If you or one of your co-workers incurred workplace injuries, you may be entitled to workers’ compensation benefits. The best way to find out what your rights are is to consult an Atlanta workers’ compensation lawyer.
Until you get a chance to talk to one, some general information may come in handy. Here is a brief summary of the Bill of Rights for the Injured Worker as available on the SBWC website.
Employee Rights According to Georgia Workers’ Compensation Law
- If you incur a work-related injury, you have the right to benefit from medical care, rehabilitation, and financial support. The goal of these benefits is to help you return to work. If you die due to a work-related injury, your dependents will receive benefits as well.
- You have the right to receive emergency care from any doctor but choose one of the doctors on your employer’s list once the emergency is over. Your employer has to display the list at your workplace. They may also be under contract with one certified WC/MCO medical care provider.
- You have the right to change your doctor without the employer’s permission once, with another doctor from the list.
- The employer or their insurer will have to pay any authorized medical bills, rehabilitation, prescriptions, physical therapy, etc. They will also have to cover any necessary travel expenses. Keep in mind that their obligation only refers to work-related injuries.
- You have the right to receive income benefits every week if you need more than seven days off work. You should receive your first check by mail within 21 days from your injury or first day off work. Your first week off work will be paid if your injury prevents you from returning to work for more than 21 consecutive days.
- Workplace accidents can be catastrophic or non-catastrophic. Catastrophic injuries are those involving injuries like amputations, severe head injuries, severe paralysis, blindness, severe burns, etc. Through their nature or severity, they have to prevent the employee from performing their prior work duties and any other job available on a national level.
- For catastrophic injuries, your benefits can reach two-thirds of your average weekly wage. They cannot exceed the maximum allowed by the law for job-related injuries. The payments will continue until you are able to return to work.
- You also have the right to receive benefits for medical and vocational rehabilitation. The goal is to help you recover from your injuries and return to work faster. The value of the weekly benefits will be established by your employer.
- The weekly benefits for non-catastrophic injuries cannot exceed two-thirds of your average wage. The overall amount cannot exceed the maximum allowed by workers’ comp law for work-related injuries.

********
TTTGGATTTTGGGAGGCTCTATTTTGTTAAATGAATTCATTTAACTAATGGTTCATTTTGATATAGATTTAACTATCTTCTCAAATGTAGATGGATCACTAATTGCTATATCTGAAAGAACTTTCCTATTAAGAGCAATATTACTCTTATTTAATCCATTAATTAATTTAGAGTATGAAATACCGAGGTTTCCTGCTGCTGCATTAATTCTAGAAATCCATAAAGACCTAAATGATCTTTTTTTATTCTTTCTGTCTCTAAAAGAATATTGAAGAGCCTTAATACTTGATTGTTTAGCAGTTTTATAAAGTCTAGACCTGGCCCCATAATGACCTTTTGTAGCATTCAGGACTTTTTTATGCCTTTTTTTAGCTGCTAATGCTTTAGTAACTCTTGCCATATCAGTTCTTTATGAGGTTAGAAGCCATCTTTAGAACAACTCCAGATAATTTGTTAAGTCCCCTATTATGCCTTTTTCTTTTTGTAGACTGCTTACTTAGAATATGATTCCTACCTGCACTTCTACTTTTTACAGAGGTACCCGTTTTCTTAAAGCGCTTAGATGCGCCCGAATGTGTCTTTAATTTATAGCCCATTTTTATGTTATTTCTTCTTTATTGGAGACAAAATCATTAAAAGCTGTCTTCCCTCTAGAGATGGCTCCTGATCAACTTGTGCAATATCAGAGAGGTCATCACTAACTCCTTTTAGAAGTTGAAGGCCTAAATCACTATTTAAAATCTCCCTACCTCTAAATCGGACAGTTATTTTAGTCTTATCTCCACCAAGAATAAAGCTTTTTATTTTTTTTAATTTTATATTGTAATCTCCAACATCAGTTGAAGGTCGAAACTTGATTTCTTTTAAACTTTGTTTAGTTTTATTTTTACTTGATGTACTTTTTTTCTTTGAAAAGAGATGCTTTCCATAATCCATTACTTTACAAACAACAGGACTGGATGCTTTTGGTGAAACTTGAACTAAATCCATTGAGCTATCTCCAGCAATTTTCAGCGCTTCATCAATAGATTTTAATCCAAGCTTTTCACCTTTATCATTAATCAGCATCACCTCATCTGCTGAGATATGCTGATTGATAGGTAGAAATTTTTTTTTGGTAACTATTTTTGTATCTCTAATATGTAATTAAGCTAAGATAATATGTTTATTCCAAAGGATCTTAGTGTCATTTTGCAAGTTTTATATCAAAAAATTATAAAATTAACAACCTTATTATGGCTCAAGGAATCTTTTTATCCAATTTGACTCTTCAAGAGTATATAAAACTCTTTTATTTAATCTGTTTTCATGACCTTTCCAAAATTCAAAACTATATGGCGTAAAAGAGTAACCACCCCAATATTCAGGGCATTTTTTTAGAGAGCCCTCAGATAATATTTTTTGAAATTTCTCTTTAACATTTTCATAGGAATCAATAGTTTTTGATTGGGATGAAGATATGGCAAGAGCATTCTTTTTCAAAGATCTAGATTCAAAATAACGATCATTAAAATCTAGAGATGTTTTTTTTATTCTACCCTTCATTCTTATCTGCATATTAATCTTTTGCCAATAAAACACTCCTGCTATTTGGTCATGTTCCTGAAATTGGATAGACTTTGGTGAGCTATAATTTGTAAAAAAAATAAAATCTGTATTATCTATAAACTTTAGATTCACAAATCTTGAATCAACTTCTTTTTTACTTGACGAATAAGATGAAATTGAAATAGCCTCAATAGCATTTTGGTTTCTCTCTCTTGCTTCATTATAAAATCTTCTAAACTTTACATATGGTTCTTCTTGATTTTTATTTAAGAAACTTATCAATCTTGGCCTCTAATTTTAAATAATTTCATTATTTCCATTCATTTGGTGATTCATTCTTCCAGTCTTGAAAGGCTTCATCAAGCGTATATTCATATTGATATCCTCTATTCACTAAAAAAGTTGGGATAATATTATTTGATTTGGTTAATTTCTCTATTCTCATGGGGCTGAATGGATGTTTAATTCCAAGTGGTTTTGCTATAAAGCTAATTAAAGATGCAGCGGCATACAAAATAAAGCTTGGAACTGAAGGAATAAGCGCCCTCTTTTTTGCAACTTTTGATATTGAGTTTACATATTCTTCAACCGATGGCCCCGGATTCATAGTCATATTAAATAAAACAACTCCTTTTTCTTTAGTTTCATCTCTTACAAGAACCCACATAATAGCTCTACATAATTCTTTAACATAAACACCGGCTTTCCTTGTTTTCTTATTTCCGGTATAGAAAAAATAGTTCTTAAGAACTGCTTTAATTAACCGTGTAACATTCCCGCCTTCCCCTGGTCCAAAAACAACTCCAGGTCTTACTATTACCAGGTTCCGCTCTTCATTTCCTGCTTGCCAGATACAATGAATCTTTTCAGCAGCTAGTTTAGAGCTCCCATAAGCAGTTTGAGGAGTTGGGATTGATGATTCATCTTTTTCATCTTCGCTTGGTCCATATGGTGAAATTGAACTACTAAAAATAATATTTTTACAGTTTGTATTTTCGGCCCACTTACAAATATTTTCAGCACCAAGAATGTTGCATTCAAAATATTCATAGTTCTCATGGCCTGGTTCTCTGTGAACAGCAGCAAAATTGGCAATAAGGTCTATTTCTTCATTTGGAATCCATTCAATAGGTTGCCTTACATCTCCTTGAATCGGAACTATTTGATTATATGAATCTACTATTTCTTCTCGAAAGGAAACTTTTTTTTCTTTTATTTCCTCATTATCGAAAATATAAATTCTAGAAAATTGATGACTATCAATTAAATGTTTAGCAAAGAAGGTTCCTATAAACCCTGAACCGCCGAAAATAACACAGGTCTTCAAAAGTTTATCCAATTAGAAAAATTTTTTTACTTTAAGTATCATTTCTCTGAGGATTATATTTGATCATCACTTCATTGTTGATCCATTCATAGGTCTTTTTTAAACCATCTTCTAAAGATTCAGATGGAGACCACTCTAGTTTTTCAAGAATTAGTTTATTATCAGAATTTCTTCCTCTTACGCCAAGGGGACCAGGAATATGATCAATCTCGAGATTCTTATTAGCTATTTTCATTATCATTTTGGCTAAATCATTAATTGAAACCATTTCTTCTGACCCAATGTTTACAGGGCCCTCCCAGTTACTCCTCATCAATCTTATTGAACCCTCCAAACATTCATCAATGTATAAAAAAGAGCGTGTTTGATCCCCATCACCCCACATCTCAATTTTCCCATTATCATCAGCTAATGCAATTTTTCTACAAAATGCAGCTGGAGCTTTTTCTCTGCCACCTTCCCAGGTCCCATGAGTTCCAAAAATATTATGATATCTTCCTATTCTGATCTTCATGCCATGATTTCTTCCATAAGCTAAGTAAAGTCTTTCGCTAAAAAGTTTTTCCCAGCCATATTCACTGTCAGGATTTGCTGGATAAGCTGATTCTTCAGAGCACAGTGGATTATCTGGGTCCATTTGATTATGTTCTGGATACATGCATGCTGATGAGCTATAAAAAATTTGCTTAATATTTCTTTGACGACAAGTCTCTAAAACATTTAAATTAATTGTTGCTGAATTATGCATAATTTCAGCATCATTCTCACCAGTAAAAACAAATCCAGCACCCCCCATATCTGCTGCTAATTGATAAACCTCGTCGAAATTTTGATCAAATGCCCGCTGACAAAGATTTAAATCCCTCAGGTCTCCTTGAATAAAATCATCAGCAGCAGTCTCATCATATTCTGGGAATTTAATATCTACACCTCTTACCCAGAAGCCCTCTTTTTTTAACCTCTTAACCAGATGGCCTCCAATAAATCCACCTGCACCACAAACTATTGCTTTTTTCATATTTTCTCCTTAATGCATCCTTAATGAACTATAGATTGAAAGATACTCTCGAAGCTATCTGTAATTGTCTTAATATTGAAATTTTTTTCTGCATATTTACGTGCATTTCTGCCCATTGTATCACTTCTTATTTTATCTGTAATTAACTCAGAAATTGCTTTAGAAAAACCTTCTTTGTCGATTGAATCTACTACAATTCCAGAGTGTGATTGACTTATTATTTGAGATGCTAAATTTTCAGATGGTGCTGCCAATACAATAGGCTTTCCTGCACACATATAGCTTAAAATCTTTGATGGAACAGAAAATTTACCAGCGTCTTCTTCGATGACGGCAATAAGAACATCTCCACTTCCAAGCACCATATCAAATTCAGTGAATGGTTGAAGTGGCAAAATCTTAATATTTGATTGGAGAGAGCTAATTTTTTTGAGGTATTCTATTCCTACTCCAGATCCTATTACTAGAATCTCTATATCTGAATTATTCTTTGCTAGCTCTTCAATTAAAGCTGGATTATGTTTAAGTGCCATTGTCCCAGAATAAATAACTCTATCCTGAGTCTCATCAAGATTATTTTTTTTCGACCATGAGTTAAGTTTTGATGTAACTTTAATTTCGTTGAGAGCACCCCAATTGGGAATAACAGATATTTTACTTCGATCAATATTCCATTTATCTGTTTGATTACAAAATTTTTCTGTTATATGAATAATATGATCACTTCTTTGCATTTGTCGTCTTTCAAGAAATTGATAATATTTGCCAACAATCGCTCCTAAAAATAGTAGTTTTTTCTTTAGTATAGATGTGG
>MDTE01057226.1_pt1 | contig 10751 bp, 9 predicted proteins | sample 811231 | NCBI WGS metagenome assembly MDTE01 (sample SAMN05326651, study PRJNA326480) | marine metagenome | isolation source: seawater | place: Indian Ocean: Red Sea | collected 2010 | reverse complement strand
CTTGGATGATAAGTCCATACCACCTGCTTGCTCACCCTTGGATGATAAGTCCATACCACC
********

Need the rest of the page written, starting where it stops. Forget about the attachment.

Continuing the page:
- The payments will continue for as long as you remain totally disabled but cannot exceed 400 weeks. If you are capable of performing some work for 52 or 78 aggregate weeks, your benefits will be reduced. They cannot exceed two-thirds of your average weekly wage or the legal maximum. Also, payments cannot continue for more than 350 weeks.
- If you do resume work but on a lower paying job due to your injuries, you are entitled to further benefits. These cannot exceed the maximum limit imposed by the low and can only continue for up to 350 weeks.
- If you die after being hurt on the job, your dependents will receive burial expenses and two-thirds of your average weekly wage. The law establishes clear maximum limits for these expenses and benefits. Widowed spouses with no children should receive the maximum amount allowed by the law at the time of the deceased’s workplace injury. The payments will continue until they remarry or openly cohabitates with someone of the opposite sex.
- If your employer or their workers’ compensation insurance company fail to pay your benefits in time, they will pay penalties. These penalties will add up to the payments they already owe you.
At first sight, the state of Georgia seems keen on protecting its workforce. If employers complied with the law in force, you would not even have to consider working with an Atlanta, GA, workers’ compensation attorney.
Unfortunately, few employers or insurance companies will pay money out of their pocket willingly. Most of them will do everything in their power to avoid paying or pay you less than you deserve. To find out what benefits you are entitled to and make sure you obtain them, you should work with a workers’ comp lawyer in Atlanta.
Consult a Workers’ Compensation Lawyer in Atlanta
Whether you want to know what your rights are or you need help defending them, we are here. At Workers Compensation Lawyer Coalition, we have been handling cases like yours for years. You too can benefit from our experience. Call our law firm office now and schedule a free consultation!